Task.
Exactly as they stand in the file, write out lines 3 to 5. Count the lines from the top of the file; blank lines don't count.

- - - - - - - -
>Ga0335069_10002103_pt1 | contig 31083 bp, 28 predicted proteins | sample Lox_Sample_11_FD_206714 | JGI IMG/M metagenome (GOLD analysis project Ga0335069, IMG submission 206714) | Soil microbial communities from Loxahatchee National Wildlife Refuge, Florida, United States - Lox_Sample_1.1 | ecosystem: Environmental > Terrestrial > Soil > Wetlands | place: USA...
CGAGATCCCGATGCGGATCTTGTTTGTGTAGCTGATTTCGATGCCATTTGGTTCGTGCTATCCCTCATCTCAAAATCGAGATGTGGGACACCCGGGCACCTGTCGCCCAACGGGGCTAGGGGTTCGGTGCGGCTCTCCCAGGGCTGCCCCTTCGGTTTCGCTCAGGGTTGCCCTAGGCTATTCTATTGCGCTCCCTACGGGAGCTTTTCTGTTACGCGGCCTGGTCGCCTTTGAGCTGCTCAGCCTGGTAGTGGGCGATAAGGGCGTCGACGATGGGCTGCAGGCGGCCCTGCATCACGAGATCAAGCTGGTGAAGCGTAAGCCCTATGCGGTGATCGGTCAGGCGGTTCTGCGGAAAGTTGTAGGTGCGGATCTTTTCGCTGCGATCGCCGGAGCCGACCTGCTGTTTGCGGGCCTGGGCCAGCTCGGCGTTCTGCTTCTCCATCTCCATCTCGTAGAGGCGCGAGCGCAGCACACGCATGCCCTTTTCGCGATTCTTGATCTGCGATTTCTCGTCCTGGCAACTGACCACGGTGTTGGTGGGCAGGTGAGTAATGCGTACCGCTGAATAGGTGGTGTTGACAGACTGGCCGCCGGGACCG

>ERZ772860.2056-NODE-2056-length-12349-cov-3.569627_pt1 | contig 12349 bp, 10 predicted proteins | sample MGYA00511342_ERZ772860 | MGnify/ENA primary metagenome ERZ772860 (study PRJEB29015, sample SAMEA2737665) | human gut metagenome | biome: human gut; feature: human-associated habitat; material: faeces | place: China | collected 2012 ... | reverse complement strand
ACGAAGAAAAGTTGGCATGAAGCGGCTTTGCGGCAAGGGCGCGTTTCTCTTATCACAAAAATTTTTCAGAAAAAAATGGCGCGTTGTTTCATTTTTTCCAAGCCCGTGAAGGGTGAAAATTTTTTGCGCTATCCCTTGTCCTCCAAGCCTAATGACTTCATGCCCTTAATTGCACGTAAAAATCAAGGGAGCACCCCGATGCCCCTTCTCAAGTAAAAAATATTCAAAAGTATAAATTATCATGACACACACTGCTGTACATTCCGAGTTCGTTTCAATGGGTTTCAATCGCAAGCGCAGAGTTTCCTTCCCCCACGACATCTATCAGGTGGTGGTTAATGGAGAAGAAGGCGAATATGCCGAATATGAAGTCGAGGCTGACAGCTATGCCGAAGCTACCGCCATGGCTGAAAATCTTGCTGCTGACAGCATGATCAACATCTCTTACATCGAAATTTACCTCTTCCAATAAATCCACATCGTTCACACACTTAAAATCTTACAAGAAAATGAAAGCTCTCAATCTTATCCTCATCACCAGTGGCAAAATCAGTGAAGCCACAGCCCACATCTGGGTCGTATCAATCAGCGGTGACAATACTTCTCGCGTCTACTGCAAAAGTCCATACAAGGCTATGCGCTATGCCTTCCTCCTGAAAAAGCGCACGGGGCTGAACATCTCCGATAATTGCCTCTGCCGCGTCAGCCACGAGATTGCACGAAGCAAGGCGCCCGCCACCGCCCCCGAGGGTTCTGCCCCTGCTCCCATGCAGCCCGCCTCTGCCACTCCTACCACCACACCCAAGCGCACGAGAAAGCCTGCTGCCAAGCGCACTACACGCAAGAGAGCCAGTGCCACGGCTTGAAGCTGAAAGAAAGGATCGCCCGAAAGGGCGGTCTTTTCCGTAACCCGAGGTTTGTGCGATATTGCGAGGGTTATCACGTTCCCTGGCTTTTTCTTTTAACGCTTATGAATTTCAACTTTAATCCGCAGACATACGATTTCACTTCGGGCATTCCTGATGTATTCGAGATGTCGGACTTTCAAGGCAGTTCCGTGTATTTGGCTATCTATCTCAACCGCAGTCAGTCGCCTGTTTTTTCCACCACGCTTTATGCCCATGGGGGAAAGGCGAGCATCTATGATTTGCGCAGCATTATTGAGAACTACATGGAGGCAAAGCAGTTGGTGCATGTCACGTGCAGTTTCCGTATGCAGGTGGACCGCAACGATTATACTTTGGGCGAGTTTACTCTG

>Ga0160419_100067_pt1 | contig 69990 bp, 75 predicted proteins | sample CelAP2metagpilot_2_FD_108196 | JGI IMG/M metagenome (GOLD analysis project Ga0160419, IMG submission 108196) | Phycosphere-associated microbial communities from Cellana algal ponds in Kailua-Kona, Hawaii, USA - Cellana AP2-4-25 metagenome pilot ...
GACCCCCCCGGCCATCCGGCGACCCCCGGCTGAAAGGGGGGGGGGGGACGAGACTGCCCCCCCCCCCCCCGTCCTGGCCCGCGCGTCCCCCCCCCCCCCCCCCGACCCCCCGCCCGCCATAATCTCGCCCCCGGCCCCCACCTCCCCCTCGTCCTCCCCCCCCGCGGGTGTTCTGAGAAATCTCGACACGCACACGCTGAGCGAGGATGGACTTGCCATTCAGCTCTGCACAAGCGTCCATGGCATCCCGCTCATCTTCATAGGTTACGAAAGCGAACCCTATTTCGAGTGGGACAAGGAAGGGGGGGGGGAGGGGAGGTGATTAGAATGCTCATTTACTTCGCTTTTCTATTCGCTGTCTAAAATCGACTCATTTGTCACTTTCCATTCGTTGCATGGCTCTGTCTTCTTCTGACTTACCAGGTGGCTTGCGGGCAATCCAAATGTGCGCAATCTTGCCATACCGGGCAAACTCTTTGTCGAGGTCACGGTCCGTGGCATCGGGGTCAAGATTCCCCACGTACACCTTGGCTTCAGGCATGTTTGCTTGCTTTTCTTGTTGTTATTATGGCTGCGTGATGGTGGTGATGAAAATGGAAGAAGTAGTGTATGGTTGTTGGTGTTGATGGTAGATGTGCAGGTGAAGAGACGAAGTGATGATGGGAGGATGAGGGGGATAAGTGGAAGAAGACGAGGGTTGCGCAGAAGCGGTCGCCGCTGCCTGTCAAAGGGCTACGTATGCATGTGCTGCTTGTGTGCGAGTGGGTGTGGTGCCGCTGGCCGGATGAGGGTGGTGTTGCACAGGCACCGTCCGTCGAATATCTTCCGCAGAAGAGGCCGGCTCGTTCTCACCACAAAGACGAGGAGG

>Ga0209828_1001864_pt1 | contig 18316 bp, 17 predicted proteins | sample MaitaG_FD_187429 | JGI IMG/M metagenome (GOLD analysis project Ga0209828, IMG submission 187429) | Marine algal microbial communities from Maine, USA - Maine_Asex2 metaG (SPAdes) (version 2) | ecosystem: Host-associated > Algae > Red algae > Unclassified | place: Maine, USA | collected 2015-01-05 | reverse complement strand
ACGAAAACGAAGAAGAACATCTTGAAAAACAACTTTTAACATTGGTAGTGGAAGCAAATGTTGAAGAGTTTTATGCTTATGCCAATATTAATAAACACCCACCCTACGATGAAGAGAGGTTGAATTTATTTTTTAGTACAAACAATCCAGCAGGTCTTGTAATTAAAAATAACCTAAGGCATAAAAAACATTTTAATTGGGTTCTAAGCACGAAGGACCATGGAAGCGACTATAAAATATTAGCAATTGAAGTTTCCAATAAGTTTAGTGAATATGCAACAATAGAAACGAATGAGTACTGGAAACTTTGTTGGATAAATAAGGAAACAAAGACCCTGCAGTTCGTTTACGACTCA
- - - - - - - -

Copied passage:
>ERZ772860.2056-NODE-2056-length-12349-cov-3.569627_pt1 | contig 12349 bp, 10 predicted proteins | sample MGYA00511342_ERZ772860 | MGnify/ENA primary metagenome ERZ772860 (study PRJEB29015, sample SAMEA2737665) | human gut metagenome | biome: human gut; feature: human-associated habitat; material: faeces | place: China | collected 2012 ... | reverse complement strand
ACGAAGAAAAGTTGGCATGAAGCGGCTTTGCGGCAAGGGCGCGTTTCTCTTATCACAAAAATTTTTCAGAAAAAAATGGCGCGTTGTTTCATTTTTTCCAAGCCCGTGAAGGGTGAAAATTTTTTGCGCTATCCCTTGTCCTCCAAGCCTAATGACTTCATGCCCTTAATTGCACGTAAAAATCAAGGGAGCACCCCGATGCCCCTTCTCAAGTAAAAAATATTCAAAAGTATAAATTATCATGACACACACTGCTGTACATTCCGAGTTCGTTTCAATGGGTTTCAATCGCAAGCGCAGAGTTTCCTTCCCCCACGACATCTATCAGGTGGTGGTTAATGGAGAAGAAGGCGAATATGCCGAATATGAAGTCGAGGCTGACAGCTATGCCGAAGCTACCGCCATGGCTGAAAATCTTGCTGCTGACAGCATGATCAACATCTCTTACATCGAAATTTACCTCTTCCAATAAATCCACATCGTTCACACACTTAAAATCTTACAAGAAAATGAAAGCTCTCAATCTTATCCTCATCACCAGTGGCAAAATCAGTGAAGCCACAGCCCACATCTGGGTCGTATCAATCAGCGGTGACAATACTTCTCGCGTCTACTGCAAAAGTCCATACAAGGCTATGCGCTATGCCTTCCTCCTGAAAAAGCGCACGGGGCTGAACATCTCCGATAATTGCCTCTGCCGCGTCAGCCACGAGATTGCACGAAGCAAGGCGCCCGCCACCGCCCCCGAGGGTTCTGCCCCTGCTCCCATGCAGCCCGCCTCTGCCACTCCTACCACCACACCCAAGCGCACGAGAAAGCCTGCTGCCAAGCGCACTACACGCAAGAGAGCCAGTGCCACGGCTTGAAGCTGAAAGAAAGGATCGCCCGAAAGGGCGGTCTTTTCCGTAACCCGAGGTTTGTGCGATATTGCGAGGGTTATCACGTTCCCTGGCTTTTTCTTTTAACGCTTATGAATTTCAACTTTAATCCGCAGACATACGATTTCACTTCGGGCATTCCTGATGTATTCGAGATGTCGGACTTTCAAGGCAGTTCCGTGTATTTGGCTATCTATCTCAACCGCAGTCAGTCGCCTGTTTTTTCCACCACGCTTTATGCCCATGGGGGAAAGGCGAGCATCTATGATTTGCGCAGCATTATTGAGAACTACATGGAGGCAAAGCAGTTGGTGCATGTCACGTGCAGTTTCCGTATGCAGGTGGACCGCAACGATTATACTTTGGGCGAGTTTACTCTG

>Ga0160419_100067_pt1 | contig 69990 bp, 75 predicted proteins | sample CelAP2metagpilot_2_FD_108196 | JGI IMG/M metagenome (GOLD analysis project Ga0160419, IMG submission 108196) | Phycosphere-associated microbial communities from Cellana algal ponds in Kailua-Kona, Hawaii, USA - Cellana AP2-4-25 metagenome pilot ...